Any Road Will (Not) Do: 6 Tips for Successful Career ManagementBy Georgia Adamson
One variation of the saying goes, “If you don’t know where you’re going, any road will do.” Or, as another puts it, “If you don’t know where you’re going, you’re likely to wind up somewhere else.” When applied to establishing a successful career, not knowing where you’re headed or how you’re going to get there spells trouble with a capital T.
Sometimes people luck-out and easily get what seems like a good job early in life, only to find years later that they have gone from job to job with no clear sense of purpose and have ended up on a dead-end road or one that leads somewhere they really don’t want to go. In other cases the individual might start with a career path carefully planned out and pursue it diligently, then run into a situation where the rules of the game have changed practically overnight because of technology advances or other events that were difficult to anticipate.
Obviously, there are few (if any) easy answers to some of the dilemmas you can encounter in trying to map out your career and put your plans into action but here are six tips you might find helpful:
1. Don’t depend on someone else to take care of the career decisions for you.
This isn’t to say that you shouldn’t consult experts, such as career coaches or counselors, who may be able to help you identify information and resources you might not otherwise discover. It just means that, ultimately, you are the one who has the most at stake in making the right decisions—you can’t hand that responsibility off to other people then sit back and relax while they do the work for you.
2. Desperation may be a strong motivator for change, but it can seriously cloud your ability to think effectively.
By far the best time to investigate possibilities and consider potentially major career or job changes is when you don’t have to. It’s somewhat like applying for a loan or line of credit with a bank. You’re more likely to get one when you don’t urgently need it, because you can readily demonstrate your ability to repay it.
3. Consider who else might be affected by your career decisions.
While the final choice is still yours—at least in theory—any unilateral decision you make (without consulting other people who will be impacted by it) could create some serious repercussions for you. If you’re unattached and unencumbered by responsibilities, that’s one thing. On the other hand, if you have family members who depend on you or others who will somehow have to live with the results of your actions that are a much more complex situation and needs careful thought.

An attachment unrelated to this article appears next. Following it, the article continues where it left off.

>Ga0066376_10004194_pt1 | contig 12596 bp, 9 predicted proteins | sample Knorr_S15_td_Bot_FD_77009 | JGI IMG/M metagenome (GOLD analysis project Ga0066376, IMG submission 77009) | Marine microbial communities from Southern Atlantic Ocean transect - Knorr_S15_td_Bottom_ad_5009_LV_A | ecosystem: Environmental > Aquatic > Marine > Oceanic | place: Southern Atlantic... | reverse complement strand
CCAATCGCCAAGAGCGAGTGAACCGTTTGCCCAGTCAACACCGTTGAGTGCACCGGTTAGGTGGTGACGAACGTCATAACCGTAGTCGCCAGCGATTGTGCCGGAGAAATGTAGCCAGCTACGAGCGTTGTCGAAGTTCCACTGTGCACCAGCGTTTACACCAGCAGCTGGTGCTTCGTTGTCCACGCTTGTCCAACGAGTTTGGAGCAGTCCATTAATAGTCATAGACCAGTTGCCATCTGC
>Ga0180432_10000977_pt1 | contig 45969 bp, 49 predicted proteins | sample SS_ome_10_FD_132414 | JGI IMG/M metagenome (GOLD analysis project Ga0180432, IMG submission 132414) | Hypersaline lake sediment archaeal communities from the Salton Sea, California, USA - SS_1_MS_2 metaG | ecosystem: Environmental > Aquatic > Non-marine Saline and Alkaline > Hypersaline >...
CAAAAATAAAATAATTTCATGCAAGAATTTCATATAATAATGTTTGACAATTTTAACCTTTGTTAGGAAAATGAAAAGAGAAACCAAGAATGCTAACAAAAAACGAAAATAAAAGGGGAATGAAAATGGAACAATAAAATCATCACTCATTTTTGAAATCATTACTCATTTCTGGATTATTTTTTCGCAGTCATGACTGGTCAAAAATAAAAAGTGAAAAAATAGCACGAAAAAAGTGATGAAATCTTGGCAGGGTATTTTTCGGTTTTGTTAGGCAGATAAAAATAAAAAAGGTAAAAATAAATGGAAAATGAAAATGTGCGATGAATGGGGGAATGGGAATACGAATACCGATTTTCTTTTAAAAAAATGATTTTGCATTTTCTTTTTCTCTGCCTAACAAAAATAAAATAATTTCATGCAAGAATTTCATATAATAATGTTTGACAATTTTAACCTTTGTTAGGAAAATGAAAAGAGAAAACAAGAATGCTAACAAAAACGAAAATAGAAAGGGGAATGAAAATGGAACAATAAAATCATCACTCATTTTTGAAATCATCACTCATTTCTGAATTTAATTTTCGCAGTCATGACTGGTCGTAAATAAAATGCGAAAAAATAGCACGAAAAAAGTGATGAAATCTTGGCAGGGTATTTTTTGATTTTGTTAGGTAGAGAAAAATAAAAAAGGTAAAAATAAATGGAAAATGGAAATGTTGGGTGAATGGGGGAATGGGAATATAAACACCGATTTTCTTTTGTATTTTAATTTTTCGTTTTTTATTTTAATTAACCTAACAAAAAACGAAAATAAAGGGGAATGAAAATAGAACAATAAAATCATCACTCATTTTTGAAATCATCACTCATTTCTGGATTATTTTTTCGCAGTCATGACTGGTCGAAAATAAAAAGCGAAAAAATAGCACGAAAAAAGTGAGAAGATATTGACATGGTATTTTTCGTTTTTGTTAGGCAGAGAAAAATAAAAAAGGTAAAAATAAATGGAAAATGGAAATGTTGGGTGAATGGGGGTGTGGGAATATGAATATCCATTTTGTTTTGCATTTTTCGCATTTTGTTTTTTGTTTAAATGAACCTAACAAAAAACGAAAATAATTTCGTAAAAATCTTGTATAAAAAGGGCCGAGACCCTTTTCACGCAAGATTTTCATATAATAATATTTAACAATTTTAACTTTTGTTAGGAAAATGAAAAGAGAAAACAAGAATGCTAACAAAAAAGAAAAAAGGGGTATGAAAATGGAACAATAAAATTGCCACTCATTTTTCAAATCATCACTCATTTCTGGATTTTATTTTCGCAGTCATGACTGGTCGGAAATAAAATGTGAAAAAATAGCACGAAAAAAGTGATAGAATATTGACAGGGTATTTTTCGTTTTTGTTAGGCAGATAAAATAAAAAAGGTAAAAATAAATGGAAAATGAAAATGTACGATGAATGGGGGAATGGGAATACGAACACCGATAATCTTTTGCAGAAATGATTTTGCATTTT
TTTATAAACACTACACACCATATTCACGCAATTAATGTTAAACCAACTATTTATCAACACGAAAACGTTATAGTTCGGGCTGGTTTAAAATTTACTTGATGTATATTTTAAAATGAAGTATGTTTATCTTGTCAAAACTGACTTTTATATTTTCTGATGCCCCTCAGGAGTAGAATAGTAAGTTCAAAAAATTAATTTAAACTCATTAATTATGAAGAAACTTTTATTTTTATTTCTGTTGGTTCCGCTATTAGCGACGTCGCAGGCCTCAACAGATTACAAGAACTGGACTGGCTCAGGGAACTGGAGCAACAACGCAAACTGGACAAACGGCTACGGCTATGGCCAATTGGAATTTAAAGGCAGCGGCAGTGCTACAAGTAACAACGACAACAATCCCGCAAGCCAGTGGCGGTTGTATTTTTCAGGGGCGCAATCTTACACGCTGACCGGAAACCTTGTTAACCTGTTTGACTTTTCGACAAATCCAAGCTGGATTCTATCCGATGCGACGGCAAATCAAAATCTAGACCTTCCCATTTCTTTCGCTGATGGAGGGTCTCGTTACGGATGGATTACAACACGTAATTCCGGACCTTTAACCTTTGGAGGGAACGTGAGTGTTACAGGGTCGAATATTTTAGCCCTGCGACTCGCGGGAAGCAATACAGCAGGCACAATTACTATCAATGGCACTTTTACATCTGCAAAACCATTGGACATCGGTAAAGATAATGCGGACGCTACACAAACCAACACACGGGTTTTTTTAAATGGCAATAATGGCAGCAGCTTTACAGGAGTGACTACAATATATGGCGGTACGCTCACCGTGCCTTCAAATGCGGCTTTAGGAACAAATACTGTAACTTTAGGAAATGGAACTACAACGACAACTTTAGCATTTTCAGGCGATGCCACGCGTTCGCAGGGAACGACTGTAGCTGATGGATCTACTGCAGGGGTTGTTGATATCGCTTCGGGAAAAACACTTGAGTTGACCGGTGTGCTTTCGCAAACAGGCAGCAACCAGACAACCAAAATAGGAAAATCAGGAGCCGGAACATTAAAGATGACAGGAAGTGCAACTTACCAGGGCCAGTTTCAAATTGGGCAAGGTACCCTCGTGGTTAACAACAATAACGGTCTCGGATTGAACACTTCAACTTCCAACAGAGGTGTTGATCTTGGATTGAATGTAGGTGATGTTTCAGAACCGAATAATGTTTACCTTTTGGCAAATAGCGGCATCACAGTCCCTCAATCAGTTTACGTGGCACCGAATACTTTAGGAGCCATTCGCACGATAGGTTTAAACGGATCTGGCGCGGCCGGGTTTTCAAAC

4. “Look before you leap” may be a cliché, but it still has validity when you’re talking about something as significant as choosing a career that could take up years of your life.
Victims of the 2000-2001 dot-com fiasco can certainly attest to that. Swept along by the understandable desire to parlay their strengths into a high-paying, sky’s-the-limit job in the booming high-tech, internet explosion, many of them overlooked the fact that most of the new companies weren’t making money and had little or no chance of making any in the foreseeable future. When reality hit, it did so with a vengeance.
5. Relationships play a critical role in your success, even in the present era where technology seems to control so much of what we do.
Work on developing a resource network that you can trust and depend on to provide you with the right kind of help when you need to investigate, evaluate, and choose a career direction. Nurture that network, keep it healthy, and expand it whenever you find a new resource that would make a useful addition to it.
6. Flexible choices give you more room to cut your losses if you make a wrong decision.Think long and hard if you’re considering a career move that doesn’t allow much margin for error or that requires a major investment of time, energy, and/or money that you might be reluctant or unable to toss aside if your choice turns out to be a disaster.